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September 2020

Frequent prescribing of SABA alone still widespread

A new study shows high use of short-acting bronchodilators (SABA) is common even in patients with mild asthma, with more than a third of asthma patients in the UK using three or more reliever inhalers a year, leading to poor outcomes.

A real world study carried out over the 10 years from 2007 to 2017 in more than half a million asthma patients aged 12 years or older found that high SABA users were significantly more likely to experience exacerbations, and attend primary care or specialist consultations, regardless of asthma severity.

Among eligible patients, only 18% had more than 75% of days covered by a prescription for inhaled corticosteroids, and 53% were not prescribed ICS at all.

High SABA use was seen among 26% of patients with mild asthma (BTS steps 1–2) and 57% of patients with moderate to severe asthma (BTS steps 3–5).

The proportion of patients at BTS steps 1-2 and BTS steps 3-5 who experienced at least one exacerbation was 7% and 24%, respectively.

Exacerbations were defined as worsening of asthma needing a short course of oral corticosteroids, an A&E visit, hospital admission or asthma-related death.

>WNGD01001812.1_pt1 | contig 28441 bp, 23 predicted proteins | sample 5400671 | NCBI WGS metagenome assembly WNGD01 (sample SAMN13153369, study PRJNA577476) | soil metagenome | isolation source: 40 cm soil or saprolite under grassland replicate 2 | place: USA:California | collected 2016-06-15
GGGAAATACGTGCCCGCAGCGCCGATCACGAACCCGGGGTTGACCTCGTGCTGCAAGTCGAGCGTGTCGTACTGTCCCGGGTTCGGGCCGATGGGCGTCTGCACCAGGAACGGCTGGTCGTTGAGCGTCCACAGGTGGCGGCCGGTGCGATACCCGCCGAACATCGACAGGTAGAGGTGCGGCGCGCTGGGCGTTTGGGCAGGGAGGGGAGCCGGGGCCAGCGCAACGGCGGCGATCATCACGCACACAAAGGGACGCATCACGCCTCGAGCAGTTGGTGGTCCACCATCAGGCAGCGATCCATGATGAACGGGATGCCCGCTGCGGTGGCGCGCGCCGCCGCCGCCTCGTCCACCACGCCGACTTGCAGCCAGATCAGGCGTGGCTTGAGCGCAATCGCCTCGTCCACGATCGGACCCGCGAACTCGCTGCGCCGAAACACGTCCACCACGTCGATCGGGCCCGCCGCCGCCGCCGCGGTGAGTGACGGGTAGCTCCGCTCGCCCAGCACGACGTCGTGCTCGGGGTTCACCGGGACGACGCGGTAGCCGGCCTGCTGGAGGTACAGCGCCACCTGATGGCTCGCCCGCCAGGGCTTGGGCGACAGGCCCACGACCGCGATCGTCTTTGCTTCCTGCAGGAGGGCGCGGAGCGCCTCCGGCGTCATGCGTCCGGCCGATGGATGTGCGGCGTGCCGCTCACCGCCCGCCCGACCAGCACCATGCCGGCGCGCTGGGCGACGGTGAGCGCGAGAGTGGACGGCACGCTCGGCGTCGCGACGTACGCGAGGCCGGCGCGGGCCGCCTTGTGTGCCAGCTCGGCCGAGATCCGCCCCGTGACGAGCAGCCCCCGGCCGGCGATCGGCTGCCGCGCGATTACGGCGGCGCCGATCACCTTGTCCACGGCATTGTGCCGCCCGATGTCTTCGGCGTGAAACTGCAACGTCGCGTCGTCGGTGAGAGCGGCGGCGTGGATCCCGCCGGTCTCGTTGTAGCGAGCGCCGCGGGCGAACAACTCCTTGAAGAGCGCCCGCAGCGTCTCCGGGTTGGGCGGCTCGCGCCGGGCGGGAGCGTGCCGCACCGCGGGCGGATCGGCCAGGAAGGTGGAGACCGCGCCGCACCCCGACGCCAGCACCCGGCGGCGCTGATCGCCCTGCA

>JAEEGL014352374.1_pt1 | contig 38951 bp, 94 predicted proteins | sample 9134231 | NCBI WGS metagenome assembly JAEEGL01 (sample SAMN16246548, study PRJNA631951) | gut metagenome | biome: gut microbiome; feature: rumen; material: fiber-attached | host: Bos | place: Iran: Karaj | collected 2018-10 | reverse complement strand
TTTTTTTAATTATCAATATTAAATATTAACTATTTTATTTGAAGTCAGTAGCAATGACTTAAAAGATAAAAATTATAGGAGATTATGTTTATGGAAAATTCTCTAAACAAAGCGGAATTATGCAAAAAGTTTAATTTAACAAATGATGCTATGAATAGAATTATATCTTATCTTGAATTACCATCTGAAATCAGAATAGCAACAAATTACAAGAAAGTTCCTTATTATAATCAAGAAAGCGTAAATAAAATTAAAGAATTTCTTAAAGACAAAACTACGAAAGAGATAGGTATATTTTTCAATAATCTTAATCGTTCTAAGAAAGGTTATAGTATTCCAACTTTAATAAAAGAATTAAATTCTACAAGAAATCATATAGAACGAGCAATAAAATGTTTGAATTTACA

Exacerbations were 1.7-2.2 times higher among high SABA users (≥3 inhalers a year) than low SABA users (0-2 inhalers a year).

The association between high SABA use and exacerbations persisted regardless of treatment step or asthma severity, and after adjusting for exacerbation history, indicating that high SABA use may contribute to poor clinical outcomes.

Both BTS and GINA recommend that patients with so-called mild asthma should not be treated with SABA alone. GINA recommends combination low-dose ICS-formoterol as preferred reliever therapy, ensuring that as the need for reliever therapy increases, so does the dose of ICS.

The authors have called for more education for patients and healthcare providers to ensure that SABA prescribing is aligned with current treatment recommendations.

Bloom CI, et al. Advances in Therapy, 27 July 2020.

Practice Nurse 2020;50(7):6